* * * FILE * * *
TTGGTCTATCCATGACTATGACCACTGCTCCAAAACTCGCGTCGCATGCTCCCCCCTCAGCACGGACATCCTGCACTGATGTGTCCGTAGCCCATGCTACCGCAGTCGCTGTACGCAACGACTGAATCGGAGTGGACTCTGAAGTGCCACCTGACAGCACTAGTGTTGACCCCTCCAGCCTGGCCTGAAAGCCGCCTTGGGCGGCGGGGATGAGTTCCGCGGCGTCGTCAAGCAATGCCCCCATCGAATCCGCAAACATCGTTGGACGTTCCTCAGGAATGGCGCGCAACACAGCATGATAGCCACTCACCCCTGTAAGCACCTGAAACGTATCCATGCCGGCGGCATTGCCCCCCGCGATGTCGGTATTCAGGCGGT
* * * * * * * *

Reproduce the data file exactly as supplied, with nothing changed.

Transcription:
TTGGTCTATCCATGACTATGACCACTGCTCCAAAACTCGCGTCGCATGCTCCCCCCTCAGCACGGACATCCTGCACTGATGTGTCCGTAGCCCATGCTACCGCAGTCGCTGTACGCAACGACTGAATCGGAGTGGACTCTGAAGTGCCACCTGACAGCACTAGTGTTGACCCCTCCAGCCTGGCCTGAAAGCCGCCTTGGGCGGCGGGGATGAGTTCCGCGGCGTCGTCAAGCAATGCCCCCATCGAATCCGCAAACATCGTTGGACGTTCCTCAGGAATGGCGCGCAACACAGCATGATAGCCACTCACCCCTGTAAGCACCTGAAACGTATCCATGCCGGCGGCATTGCCCCCCGCGATGTCGGTATTCAGGCGGT